DOJ: Two Iranian hackers charged in SamSam ransomware attacks

DOJ: Two Iranian hackers charged in SamSam ransomware attacks
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A federal grand jury on Wednesday charged two Iranian nationals for their involvement in an international hacking scheme in which they used a sophisticated malware to extort victims for a ransom, the Department of Justice announced.

Authorities allege that Faramarz Shahi Savandi and Mohammad Mehdi Shah Mansouri carried out the 34-month hacking campaign that caused over $30 million in damages by using ransomware known as "SamSam," according to the unsealed six-count indictment.

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The hackers, whom the DOJ says acted from inside Iran, allegedly targeted hospitals, state agencies, city governments and municipalities, along with other public institutions in their attacks, breaching the computer systems.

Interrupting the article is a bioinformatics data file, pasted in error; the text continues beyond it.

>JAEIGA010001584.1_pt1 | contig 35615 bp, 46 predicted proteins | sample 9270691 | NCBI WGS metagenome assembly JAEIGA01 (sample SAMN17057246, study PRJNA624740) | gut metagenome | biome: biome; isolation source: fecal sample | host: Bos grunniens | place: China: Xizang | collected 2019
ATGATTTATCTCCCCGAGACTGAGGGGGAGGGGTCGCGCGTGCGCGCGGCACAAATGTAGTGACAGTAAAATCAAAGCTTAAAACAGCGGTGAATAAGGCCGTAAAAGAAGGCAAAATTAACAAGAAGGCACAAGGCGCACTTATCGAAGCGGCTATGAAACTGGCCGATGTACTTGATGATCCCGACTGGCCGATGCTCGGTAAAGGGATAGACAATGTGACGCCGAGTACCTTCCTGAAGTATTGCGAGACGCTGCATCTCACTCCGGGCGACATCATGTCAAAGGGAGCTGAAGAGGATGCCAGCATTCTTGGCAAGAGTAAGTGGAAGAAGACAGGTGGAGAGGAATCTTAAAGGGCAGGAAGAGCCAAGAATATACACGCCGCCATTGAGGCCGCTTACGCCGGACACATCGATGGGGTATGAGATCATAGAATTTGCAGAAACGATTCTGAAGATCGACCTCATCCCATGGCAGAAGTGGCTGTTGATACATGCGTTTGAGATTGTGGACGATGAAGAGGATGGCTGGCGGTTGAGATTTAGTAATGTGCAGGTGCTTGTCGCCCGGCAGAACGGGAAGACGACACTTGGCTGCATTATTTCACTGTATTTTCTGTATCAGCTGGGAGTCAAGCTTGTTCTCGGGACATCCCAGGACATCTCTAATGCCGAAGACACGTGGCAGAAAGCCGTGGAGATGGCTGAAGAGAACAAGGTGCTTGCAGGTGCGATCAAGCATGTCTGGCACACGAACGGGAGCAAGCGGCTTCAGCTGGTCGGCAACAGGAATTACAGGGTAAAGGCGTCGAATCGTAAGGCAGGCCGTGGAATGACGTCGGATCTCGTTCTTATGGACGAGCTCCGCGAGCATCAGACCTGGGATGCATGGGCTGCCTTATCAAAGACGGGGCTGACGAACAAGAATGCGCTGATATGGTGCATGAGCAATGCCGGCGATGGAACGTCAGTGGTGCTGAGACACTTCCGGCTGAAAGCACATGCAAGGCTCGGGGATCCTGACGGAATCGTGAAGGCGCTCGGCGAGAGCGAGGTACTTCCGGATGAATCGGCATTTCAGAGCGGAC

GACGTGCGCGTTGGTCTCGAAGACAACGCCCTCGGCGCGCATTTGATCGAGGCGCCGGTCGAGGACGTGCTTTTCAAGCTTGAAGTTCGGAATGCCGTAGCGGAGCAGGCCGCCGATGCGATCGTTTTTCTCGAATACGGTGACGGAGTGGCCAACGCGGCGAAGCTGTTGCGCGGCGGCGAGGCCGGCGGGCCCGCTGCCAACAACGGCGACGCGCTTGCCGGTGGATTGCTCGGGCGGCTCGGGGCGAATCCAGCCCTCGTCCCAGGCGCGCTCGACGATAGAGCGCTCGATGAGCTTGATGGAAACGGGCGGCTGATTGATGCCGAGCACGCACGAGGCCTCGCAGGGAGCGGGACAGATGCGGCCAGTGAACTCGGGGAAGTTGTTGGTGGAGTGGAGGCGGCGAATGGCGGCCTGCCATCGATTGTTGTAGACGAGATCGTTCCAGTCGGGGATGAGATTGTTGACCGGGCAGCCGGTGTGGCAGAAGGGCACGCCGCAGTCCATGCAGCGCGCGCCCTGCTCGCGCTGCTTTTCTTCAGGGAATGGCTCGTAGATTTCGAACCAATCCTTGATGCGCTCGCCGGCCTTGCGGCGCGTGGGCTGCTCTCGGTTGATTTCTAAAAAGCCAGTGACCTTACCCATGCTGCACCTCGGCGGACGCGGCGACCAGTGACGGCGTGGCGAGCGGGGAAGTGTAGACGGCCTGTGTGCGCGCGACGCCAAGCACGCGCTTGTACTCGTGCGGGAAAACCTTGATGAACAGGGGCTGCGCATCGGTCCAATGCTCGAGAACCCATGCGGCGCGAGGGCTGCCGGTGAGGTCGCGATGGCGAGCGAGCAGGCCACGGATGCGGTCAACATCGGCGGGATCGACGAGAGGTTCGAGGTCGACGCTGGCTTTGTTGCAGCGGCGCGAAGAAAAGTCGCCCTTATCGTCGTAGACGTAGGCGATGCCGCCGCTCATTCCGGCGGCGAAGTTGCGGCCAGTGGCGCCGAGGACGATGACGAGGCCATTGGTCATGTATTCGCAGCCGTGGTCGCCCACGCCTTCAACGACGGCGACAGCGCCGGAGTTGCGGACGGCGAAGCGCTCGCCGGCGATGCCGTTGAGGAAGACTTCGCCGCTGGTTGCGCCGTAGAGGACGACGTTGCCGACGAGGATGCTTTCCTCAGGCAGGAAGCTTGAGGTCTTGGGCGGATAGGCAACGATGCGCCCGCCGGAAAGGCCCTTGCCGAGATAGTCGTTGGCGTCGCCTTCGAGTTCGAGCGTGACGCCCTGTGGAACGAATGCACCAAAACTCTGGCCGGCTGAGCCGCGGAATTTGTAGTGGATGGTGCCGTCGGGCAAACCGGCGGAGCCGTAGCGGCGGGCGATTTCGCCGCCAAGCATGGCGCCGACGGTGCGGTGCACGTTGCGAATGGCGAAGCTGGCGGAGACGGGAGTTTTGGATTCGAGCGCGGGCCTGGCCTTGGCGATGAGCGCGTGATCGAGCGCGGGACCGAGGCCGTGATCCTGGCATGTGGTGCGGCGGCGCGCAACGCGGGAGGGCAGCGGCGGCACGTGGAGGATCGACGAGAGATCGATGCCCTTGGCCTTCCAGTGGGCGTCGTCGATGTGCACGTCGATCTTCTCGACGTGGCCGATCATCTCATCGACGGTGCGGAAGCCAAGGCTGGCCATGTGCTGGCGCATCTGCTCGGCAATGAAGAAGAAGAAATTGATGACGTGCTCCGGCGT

The DOJ identified more than 200 victims, including the city of Atlanta, the city of Newark, the Port of San Diego, the Colorado Department of Transportation as well as six health-care related entities that include the Kansas Heart Hospital in Wichita, Kan., and MedStar Health, headquartered in Columbia, Md. 

Deputy Attorney General Rod RosensteinRod Jay RosensteinNo glory in James Comey getting away with his abuse of FBI power Mueller’s real challenge Graham vows to push Trump’s AG pick through Judiciary Committee MORE, who made the announcement of charges, stated that the hackers hijacked computers of places like hospitals and health-care providers — entities that are carrying out life-saving services — because they knew it would maximize their chances of getting paid the ransom.

"The conspirators collected more than $6 million in extortion payments and caused more than $30 million in losses," Rosenstein said. "Many of the victims were public agencies with missions that involve saving lives and performing other critical functions for the American people."

According to the indictment, the hackers would also disguise their attacks to look like legitimate computer activity.

The No. 2 DOJ official also used the announcement to highlight the challenges law enforcement officials face when trying to track hackers and other criminals who are using encrypted services to communicate. The two Iranian hackers allegedly used Tor, a computer network that helps individuals communicate anonymously online.

Rosenstein said the encrypted communication devices make it easier for these individuals to evade detection.